ematics, or computer science. The results revealed that more than one-third of the students had considered teaching as a career, although only small numbers of students were pursuing teaching certification from the university during the 1990s. Concerned that this potential population of future teachers was not being tapped, the dean called on three outstanding secondary school teachers from the local school district and an assessment expert to propose an ideal teacher training program in science and mathematics. During the summer of 1997, this group developed a framework for a 4-year course of study, taking into account university regulations, and paying close attention to recently modified state and national guidelines. This plan was reviewed by interested professors and deans in both the College of Natural Sciences and the College of Education and also sent to education leaders across the state and representatives of the State Board for Educator Certification for their review and input.
The document that resulted was a blueprint for UTeach. It featured early guided field experience, graduation in 4 years with a degree from the College of Natural Sciences and a recommendation for state certification from the College of Education. The program is based on a three-fold partnership, drawing on the experience of master teachers from the school district, the instructional and curricular knowledge of faculty in the College of Education, and the content-area strength of scientists and mathematicians in the College of Natural Sciences. The UTeach Program is designed to be flexible and to accommodate diverse student schedules.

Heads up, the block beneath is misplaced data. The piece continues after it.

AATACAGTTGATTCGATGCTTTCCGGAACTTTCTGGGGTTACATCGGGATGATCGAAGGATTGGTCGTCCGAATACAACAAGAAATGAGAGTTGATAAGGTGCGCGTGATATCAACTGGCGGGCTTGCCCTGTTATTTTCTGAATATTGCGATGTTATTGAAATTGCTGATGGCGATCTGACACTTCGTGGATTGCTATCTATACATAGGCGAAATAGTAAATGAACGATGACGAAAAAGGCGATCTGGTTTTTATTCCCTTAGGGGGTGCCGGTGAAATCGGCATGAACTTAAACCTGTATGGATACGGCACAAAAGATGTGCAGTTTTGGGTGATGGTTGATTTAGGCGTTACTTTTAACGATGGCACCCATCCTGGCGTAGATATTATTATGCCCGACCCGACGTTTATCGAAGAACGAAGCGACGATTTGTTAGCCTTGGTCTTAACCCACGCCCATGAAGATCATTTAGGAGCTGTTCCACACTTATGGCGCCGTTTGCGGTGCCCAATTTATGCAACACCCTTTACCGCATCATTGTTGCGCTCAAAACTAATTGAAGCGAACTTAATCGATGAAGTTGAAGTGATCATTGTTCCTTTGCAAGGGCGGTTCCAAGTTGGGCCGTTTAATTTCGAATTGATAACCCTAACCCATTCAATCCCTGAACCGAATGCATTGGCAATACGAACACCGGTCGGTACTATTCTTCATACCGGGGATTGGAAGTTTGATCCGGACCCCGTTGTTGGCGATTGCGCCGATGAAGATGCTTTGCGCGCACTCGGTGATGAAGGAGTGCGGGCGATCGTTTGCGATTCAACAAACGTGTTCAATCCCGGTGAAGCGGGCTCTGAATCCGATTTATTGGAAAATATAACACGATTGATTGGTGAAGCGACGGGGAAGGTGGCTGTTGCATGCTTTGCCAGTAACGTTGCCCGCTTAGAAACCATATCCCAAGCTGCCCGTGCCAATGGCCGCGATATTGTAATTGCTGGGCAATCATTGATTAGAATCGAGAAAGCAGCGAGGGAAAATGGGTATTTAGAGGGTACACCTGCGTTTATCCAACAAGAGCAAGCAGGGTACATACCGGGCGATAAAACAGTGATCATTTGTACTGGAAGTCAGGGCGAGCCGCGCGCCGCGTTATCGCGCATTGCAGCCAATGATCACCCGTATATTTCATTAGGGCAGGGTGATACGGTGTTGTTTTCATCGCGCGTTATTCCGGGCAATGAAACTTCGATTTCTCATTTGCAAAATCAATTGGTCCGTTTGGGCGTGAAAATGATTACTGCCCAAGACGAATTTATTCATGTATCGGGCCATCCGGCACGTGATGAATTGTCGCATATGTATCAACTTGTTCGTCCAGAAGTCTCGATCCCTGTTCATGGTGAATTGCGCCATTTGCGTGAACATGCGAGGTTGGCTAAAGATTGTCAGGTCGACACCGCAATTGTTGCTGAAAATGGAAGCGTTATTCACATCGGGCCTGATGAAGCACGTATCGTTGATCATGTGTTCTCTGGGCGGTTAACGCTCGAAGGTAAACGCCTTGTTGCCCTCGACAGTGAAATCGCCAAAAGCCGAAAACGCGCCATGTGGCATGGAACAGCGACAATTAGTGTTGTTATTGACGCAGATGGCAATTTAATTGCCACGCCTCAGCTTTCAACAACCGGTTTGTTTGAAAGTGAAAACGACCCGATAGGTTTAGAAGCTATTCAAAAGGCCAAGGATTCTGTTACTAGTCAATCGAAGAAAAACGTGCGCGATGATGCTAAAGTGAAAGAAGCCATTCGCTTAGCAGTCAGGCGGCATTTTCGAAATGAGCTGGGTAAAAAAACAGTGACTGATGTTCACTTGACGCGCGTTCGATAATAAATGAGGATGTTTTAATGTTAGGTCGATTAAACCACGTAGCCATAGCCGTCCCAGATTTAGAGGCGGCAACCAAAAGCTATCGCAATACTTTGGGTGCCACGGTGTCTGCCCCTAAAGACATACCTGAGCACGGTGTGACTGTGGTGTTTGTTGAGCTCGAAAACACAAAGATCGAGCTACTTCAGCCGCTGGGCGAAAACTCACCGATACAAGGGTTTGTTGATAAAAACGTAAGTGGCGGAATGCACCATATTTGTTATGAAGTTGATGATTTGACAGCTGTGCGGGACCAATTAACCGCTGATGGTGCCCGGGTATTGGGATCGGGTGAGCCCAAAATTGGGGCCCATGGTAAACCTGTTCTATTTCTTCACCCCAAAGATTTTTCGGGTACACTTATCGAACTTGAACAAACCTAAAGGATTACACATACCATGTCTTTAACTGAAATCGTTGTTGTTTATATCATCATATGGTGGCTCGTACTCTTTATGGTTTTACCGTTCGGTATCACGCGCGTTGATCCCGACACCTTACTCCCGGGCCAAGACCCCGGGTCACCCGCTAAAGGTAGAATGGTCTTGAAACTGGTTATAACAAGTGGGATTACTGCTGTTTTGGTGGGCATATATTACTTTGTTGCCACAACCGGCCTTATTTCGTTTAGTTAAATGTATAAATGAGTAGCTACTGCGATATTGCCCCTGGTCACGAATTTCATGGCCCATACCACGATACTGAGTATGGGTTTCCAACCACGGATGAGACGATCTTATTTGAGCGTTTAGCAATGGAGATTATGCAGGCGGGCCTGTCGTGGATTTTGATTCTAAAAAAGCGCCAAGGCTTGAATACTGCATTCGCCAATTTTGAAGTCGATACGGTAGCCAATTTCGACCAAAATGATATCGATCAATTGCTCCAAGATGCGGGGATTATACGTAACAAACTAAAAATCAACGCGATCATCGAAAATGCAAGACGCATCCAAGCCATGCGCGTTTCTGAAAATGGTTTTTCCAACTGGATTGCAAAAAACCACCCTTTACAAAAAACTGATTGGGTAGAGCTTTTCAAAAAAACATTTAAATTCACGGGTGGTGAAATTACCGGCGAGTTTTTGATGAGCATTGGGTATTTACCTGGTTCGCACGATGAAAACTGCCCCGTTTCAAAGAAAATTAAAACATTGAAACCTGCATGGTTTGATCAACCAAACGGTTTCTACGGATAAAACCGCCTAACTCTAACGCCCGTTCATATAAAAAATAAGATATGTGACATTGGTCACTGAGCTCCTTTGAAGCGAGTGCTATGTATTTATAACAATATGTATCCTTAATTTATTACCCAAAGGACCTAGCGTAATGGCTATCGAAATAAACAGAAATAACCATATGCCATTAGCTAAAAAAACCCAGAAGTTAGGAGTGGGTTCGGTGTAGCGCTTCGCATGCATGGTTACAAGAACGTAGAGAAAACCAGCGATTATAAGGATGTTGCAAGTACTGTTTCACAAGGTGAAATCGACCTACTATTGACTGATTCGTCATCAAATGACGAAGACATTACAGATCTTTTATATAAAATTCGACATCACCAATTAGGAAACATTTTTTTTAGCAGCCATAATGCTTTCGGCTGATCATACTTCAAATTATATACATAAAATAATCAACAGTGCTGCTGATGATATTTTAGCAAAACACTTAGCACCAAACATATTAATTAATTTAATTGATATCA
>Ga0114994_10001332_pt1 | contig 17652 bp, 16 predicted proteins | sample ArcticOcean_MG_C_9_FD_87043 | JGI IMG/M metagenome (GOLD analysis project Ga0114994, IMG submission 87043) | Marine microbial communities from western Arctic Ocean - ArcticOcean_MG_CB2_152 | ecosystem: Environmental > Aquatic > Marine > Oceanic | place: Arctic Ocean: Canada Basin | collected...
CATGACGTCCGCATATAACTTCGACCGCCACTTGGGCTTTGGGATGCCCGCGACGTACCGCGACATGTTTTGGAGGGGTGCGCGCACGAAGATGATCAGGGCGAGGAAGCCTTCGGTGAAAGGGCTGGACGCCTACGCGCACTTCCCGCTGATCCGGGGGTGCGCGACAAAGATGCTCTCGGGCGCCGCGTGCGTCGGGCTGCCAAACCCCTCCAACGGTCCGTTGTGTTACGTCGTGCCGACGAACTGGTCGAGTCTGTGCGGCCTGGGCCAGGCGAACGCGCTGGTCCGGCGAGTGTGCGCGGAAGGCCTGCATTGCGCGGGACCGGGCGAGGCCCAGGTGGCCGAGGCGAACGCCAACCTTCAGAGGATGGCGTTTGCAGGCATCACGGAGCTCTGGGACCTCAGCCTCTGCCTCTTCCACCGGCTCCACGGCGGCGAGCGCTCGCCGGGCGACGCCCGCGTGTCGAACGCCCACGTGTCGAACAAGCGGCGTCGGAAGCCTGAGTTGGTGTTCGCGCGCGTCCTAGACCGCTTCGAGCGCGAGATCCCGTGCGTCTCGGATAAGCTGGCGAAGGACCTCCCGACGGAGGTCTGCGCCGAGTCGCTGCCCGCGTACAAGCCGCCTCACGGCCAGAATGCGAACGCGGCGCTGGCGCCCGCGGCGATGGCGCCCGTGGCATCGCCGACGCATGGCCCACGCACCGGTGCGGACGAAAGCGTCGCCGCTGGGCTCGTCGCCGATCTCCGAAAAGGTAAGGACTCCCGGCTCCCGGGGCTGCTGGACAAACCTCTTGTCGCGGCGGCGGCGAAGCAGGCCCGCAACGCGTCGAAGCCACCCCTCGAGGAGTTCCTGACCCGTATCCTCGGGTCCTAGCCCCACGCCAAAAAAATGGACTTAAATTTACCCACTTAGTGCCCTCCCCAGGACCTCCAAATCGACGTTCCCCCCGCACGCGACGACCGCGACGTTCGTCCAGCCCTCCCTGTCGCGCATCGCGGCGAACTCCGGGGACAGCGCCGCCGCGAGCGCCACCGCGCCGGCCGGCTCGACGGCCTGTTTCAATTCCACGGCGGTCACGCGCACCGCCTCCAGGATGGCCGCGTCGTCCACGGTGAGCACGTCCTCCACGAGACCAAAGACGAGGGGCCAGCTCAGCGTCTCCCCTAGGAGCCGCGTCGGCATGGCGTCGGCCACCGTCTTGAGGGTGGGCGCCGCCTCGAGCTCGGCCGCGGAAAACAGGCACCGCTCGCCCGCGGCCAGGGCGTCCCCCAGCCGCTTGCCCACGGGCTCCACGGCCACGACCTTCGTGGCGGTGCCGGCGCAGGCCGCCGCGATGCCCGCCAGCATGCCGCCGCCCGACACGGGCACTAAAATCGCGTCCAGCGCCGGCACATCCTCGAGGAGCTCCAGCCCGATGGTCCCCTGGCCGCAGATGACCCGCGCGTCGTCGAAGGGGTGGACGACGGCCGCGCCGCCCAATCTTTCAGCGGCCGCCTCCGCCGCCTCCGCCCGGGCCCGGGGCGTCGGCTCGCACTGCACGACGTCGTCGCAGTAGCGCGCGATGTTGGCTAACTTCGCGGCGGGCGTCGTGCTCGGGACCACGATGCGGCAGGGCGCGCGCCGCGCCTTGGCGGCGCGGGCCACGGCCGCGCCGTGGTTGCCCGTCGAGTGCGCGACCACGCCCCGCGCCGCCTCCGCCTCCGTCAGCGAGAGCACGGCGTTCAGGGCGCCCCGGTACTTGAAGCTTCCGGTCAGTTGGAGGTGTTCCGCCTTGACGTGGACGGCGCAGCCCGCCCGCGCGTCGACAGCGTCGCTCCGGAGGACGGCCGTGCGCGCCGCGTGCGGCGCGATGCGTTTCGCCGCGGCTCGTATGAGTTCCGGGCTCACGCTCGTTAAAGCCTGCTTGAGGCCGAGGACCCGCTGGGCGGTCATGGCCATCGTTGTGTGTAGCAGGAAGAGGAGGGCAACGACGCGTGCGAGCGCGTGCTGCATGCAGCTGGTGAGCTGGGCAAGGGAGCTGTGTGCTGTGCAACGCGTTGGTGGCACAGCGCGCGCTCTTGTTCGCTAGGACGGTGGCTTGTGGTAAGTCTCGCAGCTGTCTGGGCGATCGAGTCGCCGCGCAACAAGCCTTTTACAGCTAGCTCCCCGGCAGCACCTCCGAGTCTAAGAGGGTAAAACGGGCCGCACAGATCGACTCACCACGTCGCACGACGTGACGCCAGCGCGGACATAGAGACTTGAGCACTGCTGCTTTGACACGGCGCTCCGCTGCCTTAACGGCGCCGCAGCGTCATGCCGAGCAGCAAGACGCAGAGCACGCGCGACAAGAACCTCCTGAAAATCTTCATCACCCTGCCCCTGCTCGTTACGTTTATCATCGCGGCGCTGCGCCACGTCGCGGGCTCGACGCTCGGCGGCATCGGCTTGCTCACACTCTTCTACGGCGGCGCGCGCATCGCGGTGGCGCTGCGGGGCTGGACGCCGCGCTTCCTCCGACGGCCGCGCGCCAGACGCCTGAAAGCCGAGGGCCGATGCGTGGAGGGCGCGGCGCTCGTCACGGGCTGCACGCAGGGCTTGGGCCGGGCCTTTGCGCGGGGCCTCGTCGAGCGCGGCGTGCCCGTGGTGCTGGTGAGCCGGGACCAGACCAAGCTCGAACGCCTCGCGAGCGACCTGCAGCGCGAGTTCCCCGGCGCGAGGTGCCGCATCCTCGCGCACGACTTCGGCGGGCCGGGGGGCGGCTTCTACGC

A distinctive feature of the UTeach Program is that it does not have a formal selection process. The nature of the program’s first year is to encourage all mathematics and science majors at the University of Texas at Austin to explore whether the teaching profession is a career option for them. The College of Natural Sciences invites freshmen, sophomores, juniors, and seniors to join the program, and it offers free tuition for the first two, 1-hour courses. To the extent that the university capacity allows, it admits a select group of post baccalaureates into the program.
In spring 2001 there were 280 students in the program, and the first major group of 35 students graduated in May 2001. UTeach is one of the largest programs of this type at any research university in the country: Its enrollment by fall 2001 was expected to be more than 300, and it is projected that the following year the program will reach a steady state of about